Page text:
‘Feud: Bette and Joan’ gets premiere date, stars Jessica Lange and Susan Sarandon talk ageism in Hollywood
If FX’s “People v. O.J. Simpson: American Crime Story” demonstrated that a decades-old landmark L.A. trial can feel current with its commentary on race and gender, then the network’s newest anthology series, “Feud: Bette and Joan,” is likely to ignite new conversations about ageism in Hollywood.
The eight-part series, which premieres March 5, chronicles the filming of the 1962 camp classic “What Ever Happened to Baby Jane?,” starring Joan Crawford and Bette Davis — two actresses who famously despised each other. Beyond the friction, it highlights the challenges women of a certain age begin to face later in their careers.
Jessica Lange and Susan Sarandon, who portray Crawford and Davis, respectively, say the series’ themes and issues remain relevant today.
“Aging actresses still have the same problem, I can guarantee that,” Sarandon, 70, said Thursday during the show’s panel at the Television Critics Assn. press tour in Pasadena.
Lange, 67, was in agreement, at one point referencing an Amy Schumer sketch — whose title is unsuitable to print — but let’s just say it was about actresses discussing the point at which they lose their appeal in the eyes of Hollywood.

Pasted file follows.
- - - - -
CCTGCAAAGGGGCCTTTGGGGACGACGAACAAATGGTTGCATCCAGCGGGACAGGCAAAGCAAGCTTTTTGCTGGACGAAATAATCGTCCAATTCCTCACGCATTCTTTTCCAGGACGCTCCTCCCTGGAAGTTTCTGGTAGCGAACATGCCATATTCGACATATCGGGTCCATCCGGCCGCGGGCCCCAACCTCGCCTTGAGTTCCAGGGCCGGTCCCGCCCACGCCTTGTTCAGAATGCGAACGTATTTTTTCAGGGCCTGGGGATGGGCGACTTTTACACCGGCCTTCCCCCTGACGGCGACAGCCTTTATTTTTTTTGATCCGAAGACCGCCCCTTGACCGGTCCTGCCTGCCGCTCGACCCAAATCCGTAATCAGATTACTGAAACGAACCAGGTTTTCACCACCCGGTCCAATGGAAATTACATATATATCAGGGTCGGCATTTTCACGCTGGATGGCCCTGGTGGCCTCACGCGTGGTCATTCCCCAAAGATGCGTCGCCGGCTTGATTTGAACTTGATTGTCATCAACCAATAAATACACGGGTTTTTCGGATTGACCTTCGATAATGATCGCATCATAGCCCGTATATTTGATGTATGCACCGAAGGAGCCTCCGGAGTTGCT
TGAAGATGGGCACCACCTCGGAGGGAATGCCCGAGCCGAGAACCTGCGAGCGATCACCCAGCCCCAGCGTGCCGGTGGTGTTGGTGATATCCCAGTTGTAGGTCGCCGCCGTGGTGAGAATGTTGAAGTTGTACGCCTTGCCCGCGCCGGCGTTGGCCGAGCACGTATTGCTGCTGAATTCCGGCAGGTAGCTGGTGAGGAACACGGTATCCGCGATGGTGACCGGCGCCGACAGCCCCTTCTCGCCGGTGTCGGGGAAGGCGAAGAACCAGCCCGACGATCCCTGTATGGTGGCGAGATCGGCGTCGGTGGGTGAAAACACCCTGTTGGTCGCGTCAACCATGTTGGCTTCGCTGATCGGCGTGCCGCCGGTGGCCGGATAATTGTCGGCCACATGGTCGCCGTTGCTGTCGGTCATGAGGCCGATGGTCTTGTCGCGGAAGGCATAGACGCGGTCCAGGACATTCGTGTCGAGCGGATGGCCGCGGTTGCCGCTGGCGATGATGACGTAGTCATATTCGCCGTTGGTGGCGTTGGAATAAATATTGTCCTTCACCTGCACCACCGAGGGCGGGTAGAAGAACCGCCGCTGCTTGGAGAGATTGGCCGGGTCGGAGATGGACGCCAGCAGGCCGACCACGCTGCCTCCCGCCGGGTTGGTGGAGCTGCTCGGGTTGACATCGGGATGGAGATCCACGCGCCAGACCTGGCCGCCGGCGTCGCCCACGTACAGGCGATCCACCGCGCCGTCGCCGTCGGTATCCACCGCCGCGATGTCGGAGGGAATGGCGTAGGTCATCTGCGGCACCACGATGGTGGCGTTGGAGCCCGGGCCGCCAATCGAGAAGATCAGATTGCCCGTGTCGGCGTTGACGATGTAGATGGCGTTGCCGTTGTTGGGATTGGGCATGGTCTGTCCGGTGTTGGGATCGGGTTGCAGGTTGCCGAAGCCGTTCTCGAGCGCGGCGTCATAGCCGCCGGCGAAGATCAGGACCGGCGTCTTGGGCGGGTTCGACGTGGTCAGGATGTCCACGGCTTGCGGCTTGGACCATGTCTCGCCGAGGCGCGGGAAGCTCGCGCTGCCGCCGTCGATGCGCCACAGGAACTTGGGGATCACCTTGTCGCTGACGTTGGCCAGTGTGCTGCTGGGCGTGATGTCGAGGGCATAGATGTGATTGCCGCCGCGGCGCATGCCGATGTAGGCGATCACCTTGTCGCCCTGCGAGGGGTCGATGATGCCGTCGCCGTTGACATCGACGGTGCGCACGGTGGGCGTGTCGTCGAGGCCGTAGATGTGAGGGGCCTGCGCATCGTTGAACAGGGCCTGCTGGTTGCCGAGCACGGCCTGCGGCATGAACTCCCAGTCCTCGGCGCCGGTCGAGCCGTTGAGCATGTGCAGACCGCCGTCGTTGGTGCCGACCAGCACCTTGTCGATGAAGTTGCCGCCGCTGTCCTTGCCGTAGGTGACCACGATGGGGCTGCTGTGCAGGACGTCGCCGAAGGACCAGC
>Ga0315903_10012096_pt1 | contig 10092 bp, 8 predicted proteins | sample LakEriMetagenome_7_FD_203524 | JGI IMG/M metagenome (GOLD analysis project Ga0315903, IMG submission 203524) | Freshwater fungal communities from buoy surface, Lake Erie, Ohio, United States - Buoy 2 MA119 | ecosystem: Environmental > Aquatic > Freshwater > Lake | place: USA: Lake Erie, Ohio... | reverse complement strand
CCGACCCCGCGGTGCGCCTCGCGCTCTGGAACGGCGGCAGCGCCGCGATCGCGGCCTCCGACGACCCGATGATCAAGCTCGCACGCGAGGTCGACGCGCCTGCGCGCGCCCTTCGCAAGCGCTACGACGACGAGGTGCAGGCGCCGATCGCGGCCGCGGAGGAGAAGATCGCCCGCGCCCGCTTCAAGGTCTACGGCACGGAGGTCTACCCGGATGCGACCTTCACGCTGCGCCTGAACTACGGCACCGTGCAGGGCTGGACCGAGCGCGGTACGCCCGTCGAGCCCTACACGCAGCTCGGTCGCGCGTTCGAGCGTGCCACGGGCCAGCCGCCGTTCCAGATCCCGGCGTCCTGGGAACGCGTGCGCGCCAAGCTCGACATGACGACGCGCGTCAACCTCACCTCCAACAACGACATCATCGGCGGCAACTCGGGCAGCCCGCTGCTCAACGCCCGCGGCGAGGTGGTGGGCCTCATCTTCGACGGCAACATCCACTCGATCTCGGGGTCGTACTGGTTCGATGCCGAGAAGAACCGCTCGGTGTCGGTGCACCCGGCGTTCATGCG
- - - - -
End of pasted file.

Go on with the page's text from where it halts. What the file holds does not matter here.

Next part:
“I think that’s a big part of [“Feud”]: what Hollywood does to women as they age, which is just a microcosm to what happens to women generally as they age,” Lange said. “We’ve touched on that in a very profound way.
“Joan was 10 years younger when this takes place than I am now, and yet her career was finished because of her age. What we’ve tried to do is somehow investigate what that does to a woman… what happens when that beauty is no longer considered viable because it’s equated with youth.”
Like “People v. O.J. Simpson,” “Feud: Bette and Joan” hails from Ryan Murphy. The producer said he was driven to do more stories for and about women — and that also featured more women in front of and behind the camera. The series boasts 15 roles for women over age 40, Murphy said.
“We weren’t interested in doing a show about two women and their lives and the problems they had,” he added. “I was interested in doing something deeper, and painful, because this was a painful experience for both women.”
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